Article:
Shareholders of Tesla Motors (NASDAQ: TSLA) must be very happy as the share price has jumped significantly in a very short period of time. Since the middle of March 2013, Tesla has risen more than 3 times, from $35 per share to more than $110 per share. Should we invest in Tesla at these levels? Let's find out.
Turning to profitability and repaying government loans
I personally think that the market has been quite bullish about Tesla due to its recent strong first-quarter earnings results. After years of losses, Tesla finally reported GAAP profits. With 4,900 vehicles delivered in the first quarter, its automotive sales increased more than 18 times, from $30.2 million in the first quarter last year to nearly $561.8 million this year. Net income came in at $11.25 million, a big improvement compared to a loss of nearly $90 million last year. Actually, the positive net income was also due to a $10.7 million gain in the Department of Energy common stock warrant liability and another $6.4 million gain in the currency exchange.
Another positive point is that Tesla has repaid the loans from the Department of Energy that it had borrowed three years ago. The company reported that it is the only American auto business that has fully repaid the government’s loan. The company said that it had wired around $451.8 million to the government. The money it used to repay the government was from the recent common stock and convertible senior notes offering of $968 million. Tesla founder Elon Musk intended to purchase around $100 million worth of shares, including $45 million from the offering and $55 million directly from the company.
Model S – the best selling electric car in the U.S.
Electric car Tesla Model S is the hottest on the market right now. Recently, Consumer Reports announced that the Model S got the overall test score of 99 on a 100-point scale, meaning that it was nearly perfect. General Motors’ (NYSE: GM) Volt ranked second with more than 4,420 Volts in the first quarter, lagging Model S’ unit sales of more than 4,700.Ford’s (NYSE: F) electric car, Focus Electric, also got a decent review by Consumer Reports as being “solid, sophisticated and a delight to drive.” However, Ford Focus Electric’s sale came in at only 419 units in the first quarter. Combined with other hybrid versions, Ford’s sales ranked the fifth, after Tesla, General Motors, Nissan, and Toyota.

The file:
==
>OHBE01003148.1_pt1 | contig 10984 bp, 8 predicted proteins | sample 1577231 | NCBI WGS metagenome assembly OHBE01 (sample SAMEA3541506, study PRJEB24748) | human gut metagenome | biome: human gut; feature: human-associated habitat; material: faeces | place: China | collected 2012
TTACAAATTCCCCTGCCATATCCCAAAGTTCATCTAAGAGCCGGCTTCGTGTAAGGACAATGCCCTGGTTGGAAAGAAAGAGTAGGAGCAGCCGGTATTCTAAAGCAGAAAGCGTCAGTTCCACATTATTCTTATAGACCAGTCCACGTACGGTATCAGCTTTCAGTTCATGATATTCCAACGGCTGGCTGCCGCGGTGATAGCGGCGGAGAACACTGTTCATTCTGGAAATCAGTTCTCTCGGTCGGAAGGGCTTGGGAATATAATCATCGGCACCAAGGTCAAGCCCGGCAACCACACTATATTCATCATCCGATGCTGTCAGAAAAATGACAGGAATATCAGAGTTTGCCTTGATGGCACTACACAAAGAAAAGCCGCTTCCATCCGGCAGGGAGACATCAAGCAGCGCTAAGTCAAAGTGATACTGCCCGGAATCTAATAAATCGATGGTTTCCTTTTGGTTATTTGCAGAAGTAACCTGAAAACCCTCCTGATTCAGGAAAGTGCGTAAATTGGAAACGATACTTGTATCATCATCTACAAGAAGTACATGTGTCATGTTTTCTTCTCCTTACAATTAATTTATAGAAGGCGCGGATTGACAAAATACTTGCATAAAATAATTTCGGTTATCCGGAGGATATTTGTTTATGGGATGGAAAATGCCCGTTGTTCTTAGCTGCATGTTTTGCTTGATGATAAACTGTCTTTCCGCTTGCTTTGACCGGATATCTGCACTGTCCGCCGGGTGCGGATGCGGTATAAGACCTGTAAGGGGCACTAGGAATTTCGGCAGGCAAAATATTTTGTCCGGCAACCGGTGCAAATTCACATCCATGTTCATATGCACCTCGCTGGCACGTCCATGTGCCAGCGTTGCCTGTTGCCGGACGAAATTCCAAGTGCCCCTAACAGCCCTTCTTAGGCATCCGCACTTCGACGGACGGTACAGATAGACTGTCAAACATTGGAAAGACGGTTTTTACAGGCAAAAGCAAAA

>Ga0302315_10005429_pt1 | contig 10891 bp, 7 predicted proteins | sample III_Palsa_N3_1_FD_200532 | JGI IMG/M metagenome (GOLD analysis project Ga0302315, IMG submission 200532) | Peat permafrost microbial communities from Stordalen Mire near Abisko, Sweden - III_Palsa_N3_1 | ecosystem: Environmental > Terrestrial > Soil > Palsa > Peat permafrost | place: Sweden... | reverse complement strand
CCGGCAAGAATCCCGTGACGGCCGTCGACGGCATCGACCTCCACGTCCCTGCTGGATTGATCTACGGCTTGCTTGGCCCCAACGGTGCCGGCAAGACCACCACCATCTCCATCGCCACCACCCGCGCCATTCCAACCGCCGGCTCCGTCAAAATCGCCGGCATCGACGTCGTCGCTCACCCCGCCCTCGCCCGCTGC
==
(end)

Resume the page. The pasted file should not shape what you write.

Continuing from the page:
But extremely high PEG and P/S ratios
The market places a $12 billion market value on Tesla, which has generated $945 million in revenue and has reported an operating loss of $295 million in the past twelve months. Interestingly, Tesla’s market cap has risen significantly to be equivalent to 17% of Ford’s market cap and 22% of the General Motors’ market cap.
The market values Tesla at more than 10 times its sales and nearly 60 times its book value. Ford and General Motors, with $58.9 billion and $45.7 billion, respectively, in their total market caps, have much lower P/S and P/B ratios. While General Motors is worth 30% of its total sales and 172% of its book value, Ford is valued at 43% of its total sales and 3.34 times its book value.
Many investors would argue Tesla's high market valuation might be due to the high growth that it has experienced. However, its PEG ratio is also quite rich, as high as 42.7. Both Ford and General Motors have PEG ratios below 1, at 0.97 and 0.62, respectively.
My Foolish take
Although Tesla's Model S is hot and intriguing, ranking the best selling electric cars in the U.S. in the first quarter, I would not invest in Tesla at its current trading price. With an extremely high valuation, I would expect Tesla’s valuation would shrink in the near future. Among the three companies, I like General Motors the most, with a low valuation and the strongest balance sheet.